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What We Can Learn from the Kennedys
We can learn something about family values from the Kennedys.
That sounds like a stretch. America’s most famous political family has been a lightning rod for controversy, and a magnet for tragedy. Its members have combined public service with great wealth, great teeth, and great demonstrations of human frailty. It is sport to mock them. It is standard for conservatives to bemoan the Kennedy influence on our politics; it is equally obligatory for many of my feminist friends to narrow their eyes at the mention of the reckless womanizing of Jack, Teddy, and various less-celebrated cousins. (Even now, should I be feeling mischievous, I can provoke mild apoplexy in certain severe friends by confessing that I feel a particular kinship with several of the most wayward lads in the clan.)
Robert F. Kennedy Jr, son of the slain attorney general and senator, has announced he is running for president. RFK Jr (called Bobby by his family) is renowned for his environmentalism, and for his staunch defense of what his allies call “medical freedom” and his detractors call “anti-vax paranoid nonsense.” I’m not addressing the merits of his views here, though I note that many close to me are aligned with RFK’s stances. (From a socioeconomic and cultural perspective, Kennedy and Marianne Williamson are both competing for a demographic that skews female, middle-aged, affluent, spiritual-but-not-religious – and fond of home-brewed kombucha, Teslas, Pilates, homeopathy, and Lululemon. It is not a demographic big enough to win much, but it holds considerable sway in certain precincts of Santa Monica and Santa Barbara.)
The Kennedy family is huge. I do not know how many living direct descendants of Joe and Rose abound, but they are legion. Virtually none support RFK Jr’s quixotic campaign. Virtually all who have made public pronouncements have declared support for President Biden’s reelection.
This is a difficult situation for me. I love my older brother Bobby. He has extraordinary charisma and is a very gifted speaker. I admire his past work as an environmentalist – because of him, we can swim in the Hudson. But due to a wide range of Bobby’s positions, I’m supporting President Biden. – Rory Kennedy, Bobby’s youngest sister.
I love my brother Bobby, but I do not share or endorse his opinions on many issues, including the COVID pandemic, vaccinations, and the role of social media platforms in policing false information. – Kerry Kennedy, Bobby’s second-youngest sister.
For his part, Bobby told CNN:
It has been my difficult choice to put my principles ahead of my personal affections for the President which remain undiminished. Some members of my family agree with me, and others do not. I bear them no ill will. Families can disagree and still love each other. We hold that possibility for the entire country too.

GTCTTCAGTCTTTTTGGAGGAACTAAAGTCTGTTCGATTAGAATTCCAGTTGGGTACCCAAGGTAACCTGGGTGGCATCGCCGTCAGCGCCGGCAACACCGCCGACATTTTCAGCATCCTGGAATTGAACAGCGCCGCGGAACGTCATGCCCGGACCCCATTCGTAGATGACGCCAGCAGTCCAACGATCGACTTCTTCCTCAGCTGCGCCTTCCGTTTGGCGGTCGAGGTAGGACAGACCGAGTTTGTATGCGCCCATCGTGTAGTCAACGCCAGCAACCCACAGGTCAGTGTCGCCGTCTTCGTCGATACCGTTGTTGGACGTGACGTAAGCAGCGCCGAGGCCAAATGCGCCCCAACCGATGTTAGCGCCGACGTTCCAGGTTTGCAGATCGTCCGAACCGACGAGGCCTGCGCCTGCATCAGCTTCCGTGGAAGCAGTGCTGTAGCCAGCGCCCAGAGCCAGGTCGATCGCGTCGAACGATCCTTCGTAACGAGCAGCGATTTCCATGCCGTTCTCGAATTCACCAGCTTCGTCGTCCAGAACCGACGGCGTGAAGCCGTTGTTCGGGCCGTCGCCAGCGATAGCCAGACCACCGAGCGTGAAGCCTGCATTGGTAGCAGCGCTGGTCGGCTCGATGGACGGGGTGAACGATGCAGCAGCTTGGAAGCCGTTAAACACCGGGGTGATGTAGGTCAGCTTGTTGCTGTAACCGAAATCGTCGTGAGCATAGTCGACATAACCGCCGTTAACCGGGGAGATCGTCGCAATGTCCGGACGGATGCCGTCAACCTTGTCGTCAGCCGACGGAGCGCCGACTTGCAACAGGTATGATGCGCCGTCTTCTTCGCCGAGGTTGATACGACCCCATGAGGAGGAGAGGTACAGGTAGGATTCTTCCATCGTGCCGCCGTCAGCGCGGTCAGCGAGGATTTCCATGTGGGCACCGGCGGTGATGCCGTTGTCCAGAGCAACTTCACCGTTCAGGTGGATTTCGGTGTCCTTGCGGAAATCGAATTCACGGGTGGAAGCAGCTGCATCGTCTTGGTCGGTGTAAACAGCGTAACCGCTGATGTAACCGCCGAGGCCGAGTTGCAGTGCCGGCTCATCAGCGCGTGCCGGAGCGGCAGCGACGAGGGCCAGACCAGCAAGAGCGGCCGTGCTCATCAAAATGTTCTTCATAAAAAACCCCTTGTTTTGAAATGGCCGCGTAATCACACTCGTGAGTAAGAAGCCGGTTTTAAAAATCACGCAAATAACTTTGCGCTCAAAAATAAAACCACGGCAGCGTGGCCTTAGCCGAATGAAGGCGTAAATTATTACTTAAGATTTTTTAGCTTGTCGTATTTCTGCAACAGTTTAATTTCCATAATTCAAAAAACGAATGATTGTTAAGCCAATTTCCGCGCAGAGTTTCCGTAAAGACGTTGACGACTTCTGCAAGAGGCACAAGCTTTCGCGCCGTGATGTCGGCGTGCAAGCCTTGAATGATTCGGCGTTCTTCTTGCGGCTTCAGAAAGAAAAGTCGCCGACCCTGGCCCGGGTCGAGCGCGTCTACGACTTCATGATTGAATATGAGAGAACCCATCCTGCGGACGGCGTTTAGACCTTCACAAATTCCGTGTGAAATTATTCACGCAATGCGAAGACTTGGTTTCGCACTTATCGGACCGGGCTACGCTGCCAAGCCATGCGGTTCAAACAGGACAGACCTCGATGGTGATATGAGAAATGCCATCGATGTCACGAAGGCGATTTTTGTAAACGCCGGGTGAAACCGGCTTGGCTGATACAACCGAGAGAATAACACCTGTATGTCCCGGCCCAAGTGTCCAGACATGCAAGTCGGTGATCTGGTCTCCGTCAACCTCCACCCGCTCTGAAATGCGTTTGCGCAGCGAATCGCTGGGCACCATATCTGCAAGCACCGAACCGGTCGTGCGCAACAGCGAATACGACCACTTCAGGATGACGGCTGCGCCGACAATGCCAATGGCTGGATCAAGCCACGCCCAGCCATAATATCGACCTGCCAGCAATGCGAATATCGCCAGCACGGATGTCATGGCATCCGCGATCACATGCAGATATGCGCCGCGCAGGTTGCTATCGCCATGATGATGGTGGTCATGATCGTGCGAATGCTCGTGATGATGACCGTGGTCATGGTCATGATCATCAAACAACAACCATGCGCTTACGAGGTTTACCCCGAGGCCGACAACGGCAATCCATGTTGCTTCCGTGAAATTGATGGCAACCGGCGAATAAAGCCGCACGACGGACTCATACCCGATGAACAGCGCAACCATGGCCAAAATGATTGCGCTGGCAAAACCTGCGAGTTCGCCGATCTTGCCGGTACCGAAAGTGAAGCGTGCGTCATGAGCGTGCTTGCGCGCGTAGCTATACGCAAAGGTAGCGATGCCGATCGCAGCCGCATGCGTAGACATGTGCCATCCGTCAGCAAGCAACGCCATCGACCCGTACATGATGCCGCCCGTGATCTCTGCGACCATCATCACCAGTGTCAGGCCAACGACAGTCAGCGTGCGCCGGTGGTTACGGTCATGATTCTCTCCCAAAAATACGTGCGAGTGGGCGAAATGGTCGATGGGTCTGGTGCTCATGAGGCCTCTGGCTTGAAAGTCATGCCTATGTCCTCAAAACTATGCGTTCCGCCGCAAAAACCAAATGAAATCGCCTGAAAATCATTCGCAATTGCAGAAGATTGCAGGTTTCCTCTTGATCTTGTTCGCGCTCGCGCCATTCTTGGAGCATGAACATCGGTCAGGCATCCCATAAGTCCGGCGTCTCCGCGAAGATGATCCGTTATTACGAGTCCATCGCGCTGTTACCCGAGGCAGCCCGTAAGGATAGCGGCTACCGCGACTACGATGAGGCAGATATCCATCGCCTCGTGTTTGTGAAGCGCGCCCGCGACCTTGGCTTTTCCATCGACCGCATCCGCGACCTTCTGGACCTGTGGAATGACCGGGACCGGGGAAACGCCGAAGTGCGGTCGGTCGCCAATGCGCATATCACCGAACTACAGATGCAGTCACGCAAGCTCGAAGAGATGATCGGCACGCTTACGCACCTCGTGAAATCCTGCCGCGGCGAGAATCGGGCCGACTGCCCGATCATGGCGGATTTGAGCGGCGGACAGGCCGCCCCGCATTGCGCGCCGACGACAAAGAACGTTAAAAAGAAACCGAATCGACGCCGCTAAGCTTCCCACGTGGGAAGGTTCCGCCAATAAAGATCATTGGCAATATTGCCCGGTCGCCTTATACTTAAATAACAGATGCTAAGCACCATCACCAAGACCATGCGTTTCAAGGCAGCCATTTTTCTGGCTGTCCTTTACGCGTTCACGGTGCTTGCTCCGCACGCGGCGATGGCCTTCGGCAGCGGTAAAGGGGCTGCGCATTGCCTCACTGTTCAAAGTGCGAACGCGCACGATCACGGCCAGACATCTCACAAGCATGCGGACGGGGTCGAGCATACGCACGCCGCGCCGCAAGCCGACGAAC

One can imagine Kerry texting her brother: “You’re a big idiot, and I love you anyway. When you come to Hyannisport again, bring a case of the good stuff and we’ll drink it and laugh. But I might kick you before I hug you.”
The stakes are high. The disagreements are real. The love and respect are stronger.
In an age where we are told that politics are so important that we should cut off loved ones whose views do not align with our own, the Kennedy family provides a sterling, praiseworthy, and countercultural example. I grew up in a far less celebrated but still large family where we were expected to welcome in John Birchers, Communists, Mormons, unfaithful spouses, Kabbalah students, vegans, Pentecostals and teenage cousins with unfortunate piercings and even more unfortunate boyfriends.
Love is not love that alters when it alteration finds, said Shakespeare, and political differences, as real as they are, are the inevitable alterations that test every family. How we respond to loved ones with whom we disagree says a lot about us, and it says a lot about how we see love itself.
I do not hold up the personal virtues of the Kennedys as exemplary. I do celebrate their collective loyalty, and their willingness to openly and firmly disagree while remaining devoted to each other.
“Families can disagree and still love each other. We hold that possibility for the entire country too.” Whatever you think of Bobby, or his vast and notorious cloud of kin, we would do well to heed him on this, if nothing else.